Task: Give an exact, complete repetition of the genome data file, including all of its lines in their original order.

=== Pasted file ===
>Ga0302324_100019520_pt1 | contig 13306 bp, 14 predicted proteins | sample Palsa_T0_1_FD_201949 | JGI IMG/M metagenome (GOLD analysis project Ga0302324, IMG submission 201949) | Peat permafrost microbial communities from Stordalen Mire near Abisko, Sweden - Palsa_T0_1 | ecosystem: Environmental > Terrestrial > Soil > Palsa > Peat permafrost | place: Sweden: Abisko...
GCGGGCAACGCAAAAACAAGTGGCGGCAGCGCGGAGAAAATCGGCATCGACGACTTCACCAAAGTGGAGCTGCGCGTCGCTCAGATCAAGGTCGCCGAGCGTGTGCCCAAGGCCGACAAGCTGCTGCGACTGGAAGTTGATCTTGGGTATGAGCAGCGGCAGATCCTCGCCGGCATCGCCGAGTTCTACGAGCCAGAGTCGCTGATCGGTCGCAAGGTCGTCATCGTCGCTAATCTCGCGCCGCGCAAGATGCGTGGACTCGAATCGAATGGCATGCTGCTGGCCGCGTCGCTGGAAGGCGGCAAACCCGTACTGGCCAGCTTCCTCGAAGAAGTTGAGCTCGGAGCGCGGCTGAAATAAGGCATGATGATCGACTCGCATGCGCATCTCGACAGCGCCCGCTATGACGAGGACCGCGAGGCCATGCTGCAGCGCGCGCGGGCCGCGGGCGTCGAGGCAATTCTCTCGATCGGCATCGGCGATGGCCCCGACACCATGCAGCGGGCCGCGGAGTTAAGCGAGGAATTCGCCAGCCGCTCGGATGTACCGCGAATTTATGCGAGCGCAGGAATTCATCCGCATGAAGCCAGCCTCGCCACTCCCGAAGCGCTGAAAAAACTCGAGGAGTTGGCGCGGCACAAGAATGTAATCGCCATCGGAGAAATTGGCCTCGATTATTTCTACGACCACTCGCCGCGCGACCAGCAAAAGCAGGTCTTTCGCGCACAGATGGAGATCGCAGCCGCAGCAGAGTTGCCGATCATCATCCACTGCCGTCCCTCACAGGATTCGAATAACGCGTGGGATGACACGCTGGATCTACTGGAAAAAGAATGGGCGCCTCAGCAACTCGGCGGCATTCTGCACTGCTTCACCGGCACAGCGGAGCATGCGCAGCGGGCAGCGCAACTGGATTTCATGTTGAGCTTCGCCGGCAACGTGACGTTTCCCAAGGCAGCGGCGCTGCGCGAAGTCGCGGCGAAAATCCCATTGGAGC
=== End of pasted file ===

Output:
>Ga0302324_100019520_pt1 | contig 13306 bp, 14 predicted proteins | sample Palsa_T0_1_FD_201949 | JGI IMG/M metagenome (GOLD analysis project Ga0302324, IMG submission 201949) | Peat permafrost microbial communities from Stordalen Mire near Abisko, Sweden - Palsa_T0_1 | ecosystem: Environmental > Terrestrial > Soil > Palsa > Peat permafrost | place: Sweden: Abisko...
GCGGGCAACGCAAAAACAAGTGGCGGCAGCGCGGAGAAAATCGGCATCGACGACTTCACCAAAGTGGAGCTGCGCGTCGCTCAGATCAAGGTCGCCGAGCGTGTGCCCAAGGCCGACAAGCTGCTGCGACTGGAAGTTGATCTTGGGTATGAGCAGCGGCAGATCCTCGCCGGCATCGCCGAGTTCTACGAGCCAGAGTCGCTGATCGGTCGCAAGGTCGTCATCGTCGCTAATCTCGCGCCGCGCAAGATGCGTGGACTCGAATCGAATGGCATGCTGCTGGCCGCGTCGCTGGAAGGCGGCAAACCCGTACTGGCCAGCTTCCTCGAAGAAGTTGAGCTCGGAGCGCGGCTGAAATAAGGCATGATGATCGACTCGCATGCGCATCTCGACAGCGCCCGCTATGACGAGGACCGCGAGGCCATGCTGCAGCGCGCGCGGGCCGCGGGCGTCGAGGCAATTCTCTCGATCGGCATCGGCGATGGCCCCGACACCATGCAGCGGGCCGCGGAGTTAAGCGAGGAATTCGCCAGCCGCTCGGATGTACCGCGAATTTATGCGAGCGCAGGAATTCATCCGCATGAAGCCAGCCTCGCCACTCCCGAAGCGCTGAAAAAACTCGAGGAGTTGGCGCGGCACAAGAATGTAATCGCCATCGGAGAAATTGGCCTCGATTATTTCTACGACCACTCGCCGCGCGACCAGCAAAAGCAGGTCTTTCGCGCACAGATGGAGATCGCAGCCGCAGCAGAGTTGCCGATCATCATCCACTGCCGTCCCTCACAGGATTCGAATAACGCGTGGGATGACACGCTGGATCTACTGGAAAAAGAATGGGCGCCTCAGCAACTCGGCGGCATTCTGCACTGCTTCACCGGCACAGCGGAGCATGCGCAGCGGGCAGCGCAACTGGATTTCATGTTGAGCTTCGCCGGCAACGTGACGTTTCCCAAGGCAGCGGCGCTGCGCGAAGTCGCGGCGAAAATCCCATTGGAGC